Advice in Motion Presentation

I did a presentation this morning to 9th grade parents this morning about the “Advice in Motion” newsletter (see below), but I bracketed the recommendations with two sets of information. First, we recently completed an online survey of upper school students about computer use. We had 153 responses (just over half of the student body). From this survey, we learned that

89% of our US students have more than one email address

78% have one or more IM accounts

48% have an online profile page (Myspace.com, Facebook.com, Yahoo or others)

Of those with online profile pages, 48% check them daily or 2-3 times a week

25% bring a laptop to school daily

51% bring a laptop to school at least occasionally (as for finals)

65% have a laptop at home they could bring to school

Communication was by far the most popular use of computers.

“Second Place” for favorite use was tied between Researching and Music/Video

Games had the highest negative score in terms of favored uses.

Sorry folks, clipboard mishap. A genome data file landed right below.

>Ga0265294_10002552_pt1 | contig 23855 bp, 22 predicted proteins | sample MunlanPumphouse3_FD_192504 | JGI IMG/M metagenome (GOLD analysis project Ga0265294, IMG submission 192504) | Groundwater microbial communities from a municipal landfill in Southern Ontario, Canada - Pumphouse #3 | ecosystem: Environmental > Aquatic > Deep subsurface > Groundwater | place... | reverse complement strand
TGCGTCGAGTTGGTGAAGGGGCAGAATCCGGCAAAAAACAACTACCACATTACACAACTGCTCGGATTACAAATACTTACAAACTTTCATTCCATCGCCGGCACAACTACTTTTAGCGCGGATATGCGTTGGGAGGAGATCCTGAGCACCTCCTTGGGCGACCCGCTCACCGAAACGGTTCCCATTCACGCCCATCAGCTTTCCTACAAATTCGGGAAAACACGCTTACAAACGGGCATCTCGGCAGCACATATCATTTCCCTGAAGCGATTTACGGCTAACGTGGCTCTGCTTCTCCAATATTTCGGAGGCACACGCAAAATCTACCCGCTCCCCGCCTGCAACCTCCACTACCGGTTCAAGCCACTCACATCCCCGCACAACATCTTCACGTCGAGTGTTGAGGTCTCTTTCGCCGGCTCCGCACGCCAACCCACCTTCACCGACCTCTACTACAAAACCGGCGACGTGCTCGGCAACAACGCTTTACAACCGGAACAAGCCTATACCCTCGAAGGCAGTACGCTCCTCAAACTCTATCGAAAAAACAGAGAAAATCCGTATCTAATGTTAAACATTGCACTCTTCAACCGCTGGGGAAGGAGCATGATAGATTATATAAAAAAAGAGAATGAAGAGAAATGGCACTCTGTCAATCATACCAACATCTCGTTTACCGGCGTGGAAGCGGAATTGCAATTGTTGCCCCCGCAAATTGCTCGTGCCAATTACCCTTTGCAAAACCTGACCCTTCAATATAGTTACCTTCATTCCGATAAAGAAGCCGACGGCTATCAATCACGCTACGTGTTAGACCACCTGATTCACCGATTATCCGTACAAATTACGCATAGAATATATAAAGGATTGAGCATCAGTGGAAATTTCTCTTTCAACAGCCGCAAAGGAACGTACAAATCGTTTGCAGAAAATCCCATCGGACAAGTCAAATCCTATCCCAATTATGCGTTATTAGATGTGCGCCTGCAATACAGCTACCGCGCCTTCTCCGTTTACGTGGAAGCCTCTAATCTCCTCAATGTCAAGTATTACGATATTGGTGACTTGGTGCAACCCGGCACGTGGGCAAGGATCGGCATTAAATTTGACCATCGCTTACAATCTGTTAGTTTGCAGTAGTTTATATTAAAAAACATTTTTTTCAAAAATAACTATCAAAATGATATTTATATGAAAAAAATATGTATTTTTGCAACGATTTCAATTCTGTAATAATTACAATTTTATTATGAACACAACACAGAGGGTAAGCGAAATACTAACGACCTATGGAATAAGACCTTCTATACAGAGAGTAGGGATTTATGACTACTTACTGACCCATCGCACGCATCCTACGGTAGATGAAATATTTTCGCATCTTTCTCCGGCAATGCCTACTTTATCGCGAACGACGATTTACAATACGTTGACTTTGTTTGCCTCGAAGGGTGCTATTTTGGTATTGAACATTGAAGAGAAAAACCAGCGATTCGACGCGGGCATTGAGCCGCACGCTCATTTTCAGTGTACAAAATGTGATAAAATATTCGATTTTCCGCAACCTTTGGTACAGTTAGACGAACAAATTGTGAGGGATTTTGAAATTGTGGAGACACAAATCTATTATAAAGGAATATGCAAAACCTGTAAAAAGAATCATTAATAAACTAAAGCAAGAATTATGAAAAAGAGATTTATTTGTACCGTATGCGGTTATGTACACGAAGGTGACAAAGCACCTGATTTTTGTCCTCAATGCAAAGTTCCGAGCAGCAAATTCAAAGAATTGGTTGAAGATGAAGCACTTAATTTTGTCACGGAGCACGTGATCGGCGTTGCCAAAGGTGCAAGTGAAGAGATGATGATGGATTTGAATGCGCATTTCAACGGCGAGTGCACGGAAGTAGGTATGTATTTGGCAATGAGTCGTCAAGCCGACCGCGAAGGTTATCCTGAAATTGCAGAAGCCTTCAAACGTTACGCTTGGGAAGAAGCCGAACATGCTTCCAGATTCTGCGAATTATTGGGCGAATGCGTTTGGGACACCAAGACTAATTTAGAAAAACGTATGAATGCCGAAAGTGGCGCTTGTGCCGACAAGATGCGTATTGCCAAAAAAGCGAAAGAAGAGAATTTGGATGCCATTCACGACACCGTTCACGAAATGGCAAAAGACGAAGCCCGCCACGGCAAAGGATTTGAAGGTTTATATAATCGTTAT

Best experiences: staying in contact with friends, IM, making movies, music and email

Worst experiences: losing papers, failed hard drives, things not working, printing

I used this information to support the “advice in motion” concept—the idea that all these things are happening to one extent or another, and we’re not discussing issues that relate to only a minority of students.

Secondly, I discussed Facebook.com, which is reported to have 9 million college students registered (up to 85% of students at some institutions). I noted that even 1 percent of 9 million is 90,000 users, meaning that if even 1 percent of the users “misuse” the system (inappropriate information, pictures, clubs, etc.), that would be 90,000 users displaying “bad examples” even if 99 percent of users had positive, useful sites. I also noted that parents with students who went to college last year reported that their kids had “immediate access” to information about their dorm mates, class mates, etc. For some college students, Facebook.com is become “everything”—address book, calendar, photo album, messaging system, etc.

I found it useful to bracket our recommendations for online safety and involvement with students to show that this is a “street smarts” issue. As one parent noted this morning, “This is like our parents who worried about us going to the mall. There are bad people at the mall as well, but we prepare our kids to deal with the risks.” Not a bad comment.

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